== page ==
Seeing the pictures in Alpinist Magazine, the angles, the steepness, the flakes and cracks and then reading the account of Ian Parnell climbing the first ascent of Bruised violet, I have always wanted to share his experience. The West Central Gully on Beinn Eighe is such an atmospheric place – the lines are striking. History drips from the steep walls. Even the name Bruised Violet is fitting and evocative.
On Friday afternoon, Tim Neill and I stood at the top of the crag with wide smiles watching the sun dip and looking at the Torridon mountains – ancient white-hat wearing sentries. The route we had just climbed had been one of the most sustained and fulfilling outings ever. Well done Ian for putting that one up I said, enthusing to Tim, but I’m not very good at following complex descriptions and the line had appeared a tad undergraded.
I texted Ian as we drove back to Roy Bridge and said Bruised Violet was one of the best routes I had ever climbed in Scotland, top five for sure… “Ian must have been going well at the time of climbing Bruised Violet,” I said to Tim and continued, “I would have graded it 9 for technical climbing and maybe IX for the overall grade.” I continued, that I thought the route we had just climbed was better than Blood Sweat and Frozen Tears, the four star outing to the left. Don’t get me wrong, I think BS&FT is a great route, I just thought this route was better and harder and more sustained.
Run-out – a steep groove above a roof, about 15 to 20 feet above a bulldog placed in ice while tentatively pulling one tooth pick placements and balancing on tiny footholds focuses the mind. And the climbing, it just kept coming, which was following a wide and bulging crack line.
The second new pitch had me pulling through a steep roof into a bottomless corner with knees pressed to a wall and no footholds. Back-footing, burling, locking off … arms cramped. I wanted gear, but I couldn’t stop with feet smeared and locking the torqued axes … the fall was not very inviting – the gear was placed in the bottom of the corner. Pick placements became baggy and I didn’t want them baggy, I wanted solid – a front point on an edge – burl and pull… body tension, control, lock off… And there was still more…
After a phone call to Ian Parnell and Tim, and much study, it looks like Tim and I have climbed a new route and the best route yet of my winter 2014 by mistake and the in ability to follow a description, or as Tim put it in an email,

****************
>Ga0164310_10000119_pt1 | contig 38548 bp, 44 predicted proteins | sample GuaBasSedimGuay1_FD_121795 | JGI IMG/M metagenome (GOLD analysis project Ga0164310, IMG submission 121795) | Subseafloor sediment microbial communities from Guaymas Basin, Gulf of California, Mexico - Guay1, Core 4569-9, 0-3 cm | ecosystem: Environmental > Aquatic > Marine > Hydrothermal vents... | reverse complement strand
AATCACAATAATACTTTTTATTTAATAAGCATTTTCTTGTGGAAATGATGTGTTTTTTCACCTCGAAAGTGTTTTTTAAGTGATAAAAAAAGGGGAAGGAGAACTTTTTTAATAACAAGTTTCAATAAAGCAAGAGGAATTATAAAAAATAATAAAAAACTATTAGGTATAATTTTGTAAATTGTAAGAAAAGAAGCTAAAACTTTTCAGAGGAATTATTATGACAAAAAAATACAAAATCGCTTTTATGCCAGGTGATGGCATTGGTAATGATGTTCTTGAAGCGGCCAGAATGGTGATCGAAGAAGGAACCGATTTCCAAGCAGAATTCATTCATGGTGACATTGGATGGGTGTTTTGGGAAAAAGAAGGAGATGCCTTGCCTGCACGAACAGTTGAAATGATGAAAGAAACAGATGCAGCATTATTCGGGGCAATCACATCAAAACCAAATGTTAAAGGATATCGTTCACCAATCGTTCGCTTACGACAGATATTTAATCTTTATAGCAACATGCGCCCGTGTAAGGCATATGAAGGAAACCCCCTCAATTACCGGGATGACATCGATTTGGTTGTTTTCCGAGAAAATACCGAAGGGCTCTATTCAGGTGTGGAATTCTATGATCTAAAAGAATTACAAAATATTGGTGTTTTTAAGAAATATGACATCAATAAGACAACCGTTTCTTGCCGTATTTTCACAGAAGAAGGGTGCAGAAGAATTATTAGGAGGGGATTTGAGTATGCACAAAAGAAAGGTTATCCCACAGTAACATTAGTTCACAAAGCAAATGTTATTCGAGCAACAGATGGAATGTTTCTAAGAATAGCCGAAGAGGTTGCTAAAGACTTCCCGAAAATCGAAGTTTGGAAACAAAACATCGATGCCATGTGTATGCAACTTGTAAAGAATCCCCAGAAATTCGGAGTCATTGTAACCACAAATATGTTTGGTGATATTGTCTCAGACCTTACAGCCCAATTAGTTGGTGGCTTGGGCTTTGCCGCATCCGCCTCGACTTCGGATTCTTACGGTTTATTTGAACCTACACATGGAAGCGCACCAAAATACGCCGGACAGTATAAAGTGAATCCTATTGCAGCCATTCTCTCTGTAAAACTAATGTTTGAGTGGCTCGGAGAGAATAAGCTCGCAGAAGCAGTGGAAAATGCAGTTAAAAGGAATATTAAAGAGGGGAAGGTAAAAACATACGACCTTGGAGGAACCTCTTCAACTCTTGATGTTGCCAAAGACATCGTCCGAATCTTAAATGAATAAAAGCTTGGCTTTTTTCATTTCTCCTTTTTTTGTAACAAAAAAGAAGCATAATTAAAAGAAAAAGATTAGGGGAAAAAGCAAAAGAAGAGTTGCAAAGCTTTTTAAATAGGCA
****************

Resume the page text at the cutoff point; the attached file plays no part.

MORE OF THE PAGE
“Good work Nick….strong image! (Alpinist follows strong line in off route/new routing shocker :-O “
Crème de Violette. IX/9 FA. West Central Wall, Beinn Eighe. Nick Bullock, Tim Neill. 7/2/14
A direct on Bruised Violet, culminating in two new long and quite serious pitches. Super sustained, burley and on occasion, rather emotional!
1 30m Chop Suey pitch 1.
2 40m Climb cracks up the right wall of the groove (as for Chop Suey) to the upper girdle ledge then pull through the roof and follow the committing groove, (past in-situ pecker of BV,) where Bruised Violet goes hard right, continue direct until beneath a roof. Carefully pull right around the roof and climb the even more committing groove above without thinking about where the last piece of gear is or even what the last piece of gear was. At the top of the grove continue direct following the wide bulging crack line.
3 30m Climb direct to beneath an overhanging corner with a thin crack. Pull into the corner and climb it to the top to a rest and a wide crack. Climb a few moves right before continuing direct via small overhangs to the top.
On Saturday I returned to Torridon with Katy Forrester and we climbed Mick Fowler’s Umbrella Falls on Liathach. We were thinking of Poacher’s Fall but so was everyone else and with loads of lines we couldn’t see the point of queuing … a rather pleasant and relaxing day after the previous day.
Thanks to Tim Neill, Ian Parnell and Katy Forrester for the pics. And thanks to Ian for the info and the Alpinist pic and the inspiration.